1.1. Menus in user-interface design Menus are ubiquitous within contemporary user-interfaces forming a key part of the WIMP (Windows, Icons, Menus, Pointing) direct-manipulation philosophy . Menus rely on a user’s increased ability for “recognition rather than recall”, and subsequently provide clear benefits in usability over command-based interface styles . A key design issue for menus concerns the depth vs. breadth trade-off within a hierarchical tree structure. Designers will commonly need to decide whether to emphasise breadth (number of options on individual screens) or depth (number of screens to navigate through) in an interface solution. Researchers recognised the significance of this issue early in the development of graphical user-interfaces and several key studies were conducted in the 1980s and 1990s (e.g. ,  and ). In fact, this topic has continued to retain the interest of researchers (e.g. ). The present work places an emphasis on two studies that span the period of research activity. The first, reported by Landauer and Nachbar , investigated the time required to locate and select (acquire) targets on a touchscreen within menus of varying depths and breadths. Their paper has subsequently been cited over 100 times and appears in several key textbooks (e.g. ) forming the basis for the overall recommendation that breadth is favoured over depth when considering user performance for different menu hierarchies. For instance, the time to acquire a target within a 16 × 3 menu (16 options/screen; 3 screens to navigate through) would be predicted to be quicker than the time to select an equivalent target in a 2 × 12 menu. The second study is reported by Cockburn and Gutwin . They collected their own data and compared it with that of Landauer and Nachbar  and others and concluded that the degree to which a user can anticipate where a target is located within options on a screen has a significant effect on results. Such anticipation may arise, either as a result of structure in the layout of options (as was the case for the Laundauer and Nachbar study) or due to a user’s familiarity with an interface. In the current paper, the term structured refers to menus in which selectable items are arranged with alphabetical order; unstructured refers to menus which are arranged in a random fashion. The research studies of Laundauer and Nachbar  and Cockwin and Gutwin  themselves build upon the findings of Hick  and Hyman  who investigated the relationship between the time taken to react to a stimulus based on the amount of information presented in that stimulus. Their work is often expressed as the Hick–Hyman law presenting a logarithmic relationship between reaction time and the number of choices available. It was postulated that such a logarithmic rule exists because people subdivide the total number of options into categories, eliminating about half of the remaining choices at each step. However, this sub-dividing strategy can only occur when users are able to anticipate where a target stimulus exists within the range of options . In situations where users have to consider each option one at a time, the relationship between response time and the number of choices has been found to be linear . Landauer and Nachbar (p. 76) refer to this as “a sequential visual scan-and-evaluate” strategy . 1.2. Menus beyond the desktop The WIMP philosophy arose for GUIs in which users carried out tasks using a keyboard, pointing device (typically a mouse) and accompanying visual display. In particular, the suitability of a WIMP-style interface for a given task assumes fundamentally that users are wholly engaged in the activity. The ubiquity of modern user-interfaces has ensured that such notions are no longer valid. User-interfaces now exist in a range of contexts where divided attention is required, for instance, using a mobile phone while walking  or using a vehicle navigation system while driving . In these situations, interface designers have to consider the interactions between tasks of varying priorities placing different demands on a user’s mental and physical resources. For driving, the visual demand of the user-interface is particularly important. Research has shown that visual distraction has considerable negative effects on driving safety, related to the lateral control of the vehicle and response to emerging hazards . In the complex, safety–critical driving situation, it is essential that user-interfaces do not place unacceptable levels of demand on the driver. Distraction and lack of attention are widely recognised to be considerable contributory factors in current vehicle crashes (e.g. ). In-vehicle user-interfaces increasingly employ menus as a flexible, intuitive means of enabling drivers (and passengers) to access functionality. In particular, this has been the case as the range of functionality on offer within vehicles has escalated and designers have sought ways of allowing users to interact with new information and services within the space-restricted vehicle environment . The previous empirical and modelling research noted above concerning menu design has been conducted in conditions where a user has full vision available to navigate a menu to acquire a target. Under conditions where visual access to menus is time-limited (as is the case with driving), it is unclear whether the fundamental relationships observed in previous research exist to the same degree or even in the same form. This paper describes a study based largely on the aforementioned experiments by Landauer and Nachbar  and Cockburn and Gutwin . The overall aim was to identify recommendations for depth vs. breadth for in-vehicle user-interface menu hierarchies.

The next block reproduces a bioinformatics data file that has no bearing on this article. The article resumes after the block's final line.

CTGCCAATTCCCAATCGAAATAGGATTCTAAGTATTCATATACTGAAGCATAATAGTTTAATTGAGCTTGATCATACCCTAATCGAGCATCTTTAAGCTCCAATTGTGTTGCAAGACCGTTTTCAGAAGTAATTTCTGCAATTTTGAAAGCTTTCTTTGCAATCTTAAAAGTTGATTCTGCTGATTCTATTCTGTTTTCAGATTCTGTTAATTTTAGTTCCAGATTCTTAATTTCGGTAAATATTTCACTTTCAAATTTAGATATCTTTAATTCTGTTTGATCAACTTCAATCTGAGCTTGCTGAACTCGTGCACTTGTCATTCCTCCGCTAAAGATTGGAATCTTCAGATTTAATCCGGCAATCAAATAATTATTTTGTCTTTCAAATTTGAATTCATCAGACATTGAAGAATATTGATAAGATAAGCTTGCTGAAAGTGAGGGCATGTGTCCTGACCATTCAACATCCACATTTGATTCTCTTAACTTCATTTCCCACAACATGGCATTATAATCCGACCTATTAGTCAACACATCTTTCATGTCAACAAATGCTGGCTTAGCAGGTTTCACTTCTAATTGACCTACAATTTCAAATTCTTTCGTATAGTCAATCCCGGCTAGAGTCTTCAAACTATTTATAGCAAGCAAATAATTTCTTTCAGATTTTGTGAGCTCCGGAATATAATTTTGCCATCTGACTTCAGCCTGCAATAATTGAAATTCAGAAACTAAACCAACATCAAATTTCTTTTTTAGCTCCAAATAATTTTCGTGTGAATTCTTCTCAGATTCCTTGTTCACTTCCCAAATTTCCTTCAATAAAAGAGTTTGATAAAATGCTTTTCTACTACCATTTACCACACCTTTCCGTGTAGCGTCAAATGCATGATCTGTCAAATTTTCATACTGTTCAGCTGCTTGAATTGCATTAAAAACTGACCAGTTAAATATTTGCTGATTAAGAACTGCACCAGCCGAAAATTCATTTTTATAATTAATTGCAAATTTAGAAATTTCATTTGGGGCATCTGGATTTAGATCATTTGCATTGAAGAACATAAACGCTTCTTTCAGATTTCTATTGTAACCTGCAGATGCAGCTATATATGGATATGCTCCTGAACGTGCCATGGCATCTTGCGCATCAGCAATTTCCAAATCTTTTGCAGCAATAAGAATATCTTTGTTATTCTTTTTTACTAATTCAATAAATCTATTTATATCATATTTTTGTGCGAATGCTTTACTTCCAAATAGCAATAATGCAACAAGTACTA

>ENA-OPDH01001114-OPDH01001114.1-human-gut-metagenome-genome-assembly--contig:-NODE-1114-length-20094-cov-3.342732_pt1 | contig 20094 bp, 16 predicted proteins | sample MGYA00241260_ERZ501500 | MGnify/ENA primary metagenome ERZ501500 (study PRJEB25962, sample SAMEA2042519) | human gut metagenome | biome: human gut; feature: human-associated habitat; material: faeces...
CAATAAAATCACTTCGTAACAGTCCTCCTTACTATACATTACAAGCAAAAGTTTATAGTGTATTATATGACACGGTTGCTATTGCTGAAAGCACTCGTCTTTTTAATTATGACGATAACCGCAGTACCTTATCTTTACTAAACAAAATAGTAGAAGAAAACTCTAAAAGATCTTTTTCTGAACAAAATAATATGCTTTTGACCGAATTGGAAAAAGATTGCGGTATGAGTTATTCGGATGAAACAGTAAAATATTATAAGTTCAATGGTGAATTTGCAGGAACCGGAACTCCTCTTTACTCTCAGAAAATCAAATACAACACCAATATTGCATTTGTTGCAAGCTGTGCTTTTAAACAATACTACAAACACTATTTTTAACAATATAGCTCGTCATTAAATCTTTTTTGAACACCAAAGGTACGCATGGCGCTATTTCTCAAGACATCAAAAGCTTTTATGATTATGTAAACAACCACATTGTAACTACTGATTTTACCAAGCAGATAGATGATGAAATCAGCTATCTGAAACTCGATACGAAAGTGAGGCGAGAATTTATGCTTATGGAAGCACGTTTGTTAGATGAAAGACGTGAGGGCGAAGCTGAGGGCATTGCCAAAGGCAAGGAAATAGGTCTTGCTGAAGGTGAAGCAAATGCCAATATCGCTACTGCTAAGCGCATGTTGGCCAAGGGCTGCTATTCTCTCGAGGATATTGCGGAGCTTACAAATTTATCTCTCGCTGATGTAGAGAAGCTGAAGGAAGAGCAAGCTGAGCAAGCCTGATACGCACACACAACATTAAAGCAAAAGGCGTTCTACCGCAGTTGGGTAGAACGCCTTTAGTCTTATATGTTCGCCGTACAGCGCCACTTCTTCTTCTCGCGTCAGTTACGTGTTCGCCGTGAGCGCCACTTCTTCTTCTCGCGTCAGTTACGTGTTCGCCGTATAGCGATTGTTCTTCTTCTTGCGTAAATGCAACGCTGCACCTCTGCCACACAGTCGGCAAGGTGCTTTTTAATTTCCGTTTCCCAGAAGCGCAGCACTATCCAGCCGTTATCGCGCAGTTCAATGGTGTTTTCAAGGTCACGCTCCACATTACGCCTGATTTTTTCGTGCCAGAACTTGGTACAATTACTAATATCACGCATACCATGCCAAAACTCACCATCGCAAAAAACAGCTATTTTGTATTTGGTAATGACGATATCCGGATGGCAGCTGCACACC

نتیجه گیری انگلیسی
This paper reports on a study investigating the relationships between menu depth and breadth when considering the driving situation, where the visual demand of a user-interface is paramount. It is concluded that the breadth of a menu (number of options on a screen) is favoured over depth (number of screens to navigate through) for menus where a user can anticipate where a search term is located on a screen. If top-down processing cannot be used, there is no clear preference for breadth or depth in a menu hierarchy. It is anticipated that the predictions offered by the preliminary equations given in this paper will be of assistance to designers considering the trade-offs associated with user-interface design in the driving context. Future work should consider a wider range of common user-interface mechanisms using the occlusion protocol, including list scrolling, reading and alphanumeric data entry and also investigate the applicability of results to a broader range of contexts in which visual demand measures are paramount.